They sit under the dark cavern. It’s ugly as if full of blisters and bird-shit. Yet ‘they’ wouldn’t be the right term to use. They are divided at the moment. She sings at the opening of the cave like an ancient bird. He sits right in front of her, cross-legged, with his papers and paints hungry for the slanting rays of the giant sun that almost burns his hand. Naturally, he is employing more reds today.

She loves the smell of the damp. She thinks it gives her the tangy-ness of an acoustic song, much more than the bubble-like stomach of the cave that cannot taste her music as she does. It is so very dark, she muses…it could be anything. A wolf’s eye. Endless dark fur of a giant black bear. A star in its deathbed. The viper’s widening jaw. Time.

She senses some movement. She stares and stares. The painter looks up and is irritated by all the staring. He goes back to his work, his hands should not cease.

A man in a grey suit and a woolen fedora hat comes out of the dark of the cave as if it is the most normal thing in the world.

He has a crooked smile. He pays no attention to the painter and sits near the girl. The painter hates his presence but he keeps sitting nonetheless, like a little child who does not know what to do when his mother stops near the billing counter to converse with her neighborhood friend. He puts on his disinterested demeanor and continues to toy with his paints.

The fedora hat man claims to be a magician.Freya is charmed like a little red-cheeked girl. He praises her music and gives her a coin. It is not a roadside-tip. The coin is magnificently worked upon. The painter looks up. It is silver. Moon. It also looks like a dragon that is trying to eat his own tail. The painter had never seen something like this ever before. And he was certain, what he saw, only he could see.

For days, the painter tries to copy this design; he is so obsessed with it. His hands are rummaged with all the stress. His fingers don’t bend well anymore. And one final day it starts, the dragon starts appearing all over the village. Every hut. Under a tree’s rolling chin. In the moon. In the sky. It is beautiful but it is not what the Fedora hat man showed her. The villagers do not like it. But he keeps painting it. He has abandoned all the mountains. The bridge. The falling men. Her eyes. Everything but the fedora hat man’s design.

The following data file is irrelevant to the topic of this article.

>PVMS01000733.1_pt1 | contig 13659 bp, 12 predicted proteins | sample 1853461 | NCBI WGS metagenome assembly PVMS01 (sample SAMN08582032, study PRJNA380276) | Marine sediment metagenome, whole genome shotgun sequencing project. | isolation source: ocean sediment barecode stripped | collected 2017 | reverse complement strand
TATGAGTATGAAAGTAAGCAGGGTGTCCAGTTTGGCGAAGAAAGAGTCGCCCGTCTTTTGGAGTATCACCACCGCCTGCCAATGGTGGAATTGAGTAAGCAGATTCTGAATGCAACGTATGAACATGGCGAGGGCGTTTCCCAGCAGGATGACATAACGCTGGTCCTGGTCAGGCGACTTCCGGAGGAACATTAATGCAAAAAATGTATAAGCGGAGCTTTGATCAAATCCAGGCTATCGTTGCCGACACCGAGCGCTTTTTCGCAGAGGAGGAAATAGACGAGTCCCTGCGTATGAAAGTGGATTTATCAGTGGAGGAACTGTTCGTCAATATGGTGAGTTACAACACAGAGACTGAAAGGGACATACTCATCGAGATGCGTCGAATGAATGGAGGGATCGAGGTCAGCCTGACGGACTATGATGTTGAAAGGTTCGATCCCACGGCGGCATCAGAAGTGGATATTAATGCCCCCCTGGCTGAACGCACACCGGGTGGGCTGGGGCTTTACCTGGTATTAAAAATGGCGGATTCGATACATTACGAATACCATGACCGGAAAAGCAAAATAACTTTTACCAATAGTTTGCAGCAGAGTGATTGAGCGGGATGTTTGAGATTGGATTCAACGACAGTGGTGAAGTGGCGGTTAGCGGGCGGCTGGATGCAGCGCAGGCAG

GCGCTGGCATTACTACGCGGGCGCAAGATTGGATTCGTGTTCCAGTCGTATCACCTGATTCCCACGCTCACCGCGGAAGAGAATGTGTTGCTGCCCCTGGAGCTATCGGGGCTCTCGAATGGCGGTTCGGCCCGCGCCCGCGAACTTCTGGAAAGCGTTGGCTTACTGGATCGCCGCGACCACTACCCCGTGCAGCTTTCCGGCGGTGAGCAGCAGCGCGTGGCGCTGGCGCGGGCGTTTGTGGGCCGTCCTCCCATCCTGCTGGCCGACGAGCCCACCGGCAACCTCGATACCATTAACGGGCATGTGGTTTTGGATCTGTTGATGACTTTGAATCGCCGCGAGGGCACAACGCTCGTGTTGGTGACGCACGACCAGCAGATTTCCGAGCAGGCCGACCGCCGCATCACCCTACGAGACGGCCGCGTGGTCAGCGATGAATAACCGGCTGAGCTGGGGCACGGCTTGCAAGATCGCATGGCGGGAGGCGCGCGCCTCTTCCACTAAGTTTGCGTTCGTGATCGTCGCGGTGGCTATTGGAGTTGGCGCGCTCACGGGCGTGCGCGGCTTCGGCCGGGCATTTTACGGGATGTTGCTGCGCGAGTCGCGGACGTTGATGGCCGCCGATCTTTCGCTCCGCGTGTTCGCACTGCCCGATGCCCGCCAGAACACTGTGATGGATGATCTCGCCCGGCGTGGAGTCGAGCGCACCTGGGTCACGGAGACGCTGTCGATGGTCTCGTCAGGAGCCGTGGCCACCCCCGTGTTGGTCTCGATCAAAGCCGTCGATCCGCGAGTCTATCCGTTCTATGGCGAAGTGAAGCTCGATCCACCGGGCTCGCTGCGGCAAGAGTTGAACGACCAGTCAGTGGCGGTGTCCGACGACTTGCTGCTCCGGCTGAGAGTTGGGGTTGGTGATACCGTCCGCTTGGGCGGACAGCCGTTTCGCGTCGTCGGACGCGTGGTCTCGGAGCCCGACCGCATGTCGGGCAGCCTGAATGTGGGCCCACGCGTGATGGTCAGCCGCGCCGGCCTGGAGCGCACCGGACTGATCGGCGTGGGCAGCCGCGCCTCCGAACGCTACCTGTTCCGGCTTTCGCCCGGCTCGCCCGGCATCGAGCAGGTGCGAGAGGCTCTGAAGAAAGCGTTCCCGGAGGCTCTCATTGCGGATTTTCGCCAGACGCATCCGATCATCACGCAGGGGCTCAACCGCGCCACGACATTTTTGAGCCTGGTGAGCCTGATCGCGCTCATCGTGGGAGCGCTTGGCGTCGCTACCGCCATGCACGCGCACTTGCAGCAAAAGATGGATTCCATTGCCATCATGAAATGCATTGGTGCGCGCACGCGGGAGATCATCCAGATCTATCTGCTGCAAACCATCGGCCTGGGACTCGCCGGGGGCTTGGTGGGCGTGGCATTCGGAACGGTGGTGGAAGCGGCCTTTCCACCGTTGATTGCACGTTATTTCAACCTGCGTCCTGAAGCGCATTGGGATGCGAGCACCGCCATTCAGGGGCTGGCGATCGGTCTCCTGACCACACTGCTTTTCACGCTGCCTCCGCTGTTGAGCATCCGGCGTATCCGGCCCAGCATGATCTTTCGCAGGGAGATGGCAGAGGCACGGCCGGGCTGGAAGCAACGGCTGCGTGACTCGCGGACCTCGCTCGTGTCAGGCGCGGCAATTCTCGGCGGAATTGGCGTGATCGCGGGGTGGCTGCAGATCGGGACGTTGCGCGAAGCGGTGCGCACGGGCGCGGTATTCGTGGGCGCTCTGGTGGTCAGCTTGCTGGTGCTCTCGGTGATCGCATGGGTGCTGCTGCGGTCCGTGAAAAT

Somewhere in the mind of some reader appears the caricature of poor Sisyphus. Is it me? Is it you?

And they say, every day he sits in the black-blistered cave and paint one dragon on each blister of this dark space. If you happen to pass by Trekkahum, you will find him closer to the original than I did. He is turning blind but it is no harm because colors come like instinct to him now. His hands move on their own accord. But even still, he cannot perfect the original. And I suspect he already knows that.

A dragon eating his own tail.

*

 

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After Chase

Selene by Mela Muller, 1910

What about the wishes that have a body of their own

Till they run under your sea-bed

Like wild hounds shooed away with the force of the hand,

Yet with the tread of fiction,

Sparks flying, what a relentless metaphor

For me to love you and name it in pitiful words

Of need

As if a nurse,

putting out dead men with the scent of her hair,

Called out for murder.

 

I put a face on you/ I fill you with my words

Lo, a mutt.

Of him, I made the sky/ of him, I made the earth.

 

A river I float,

I let him touch my eyes/ I let him droop to my waist.

 

And they made me the nun supreme of a dark little purgatory

With an uncertain hill-slope

‘Down I fell’, Alice murmured

Till I was both above and below

Lo, a mutt.

 

In the groves, Diana smiles at a shooting star

And traces it with her fingers.

Her body without an armour

                        Kali and her cosmic egg

Body without armour is an armour itself.

I have been thinking about it from a long time. Across time and space, in different languages of various literatures, folklore and legends—when a female sheds her armour, the society takes a bow. You might assume, I’ve been writing it all inspired by the Game of thrones episode. You’re right. Emilia Clarke did a great job in being a naked burning, Khaleesi. But Kannagi from Tamil Literature and Kali from Hindu folklore are already her predecessors.

It is also interesting to note that this naked woman, when she is accepted by the society, instantly transforms into a mother figure. The male gaze ceases. It cannot objectify its own mother. It cannot sexualize it. And yet, it is her sexuality that rages when she stands naked as if ‘She eats up men like thin air’ (Plath). Her body naked, hair open, her eyes wide open, and her legs strong. But why must she become so powerful?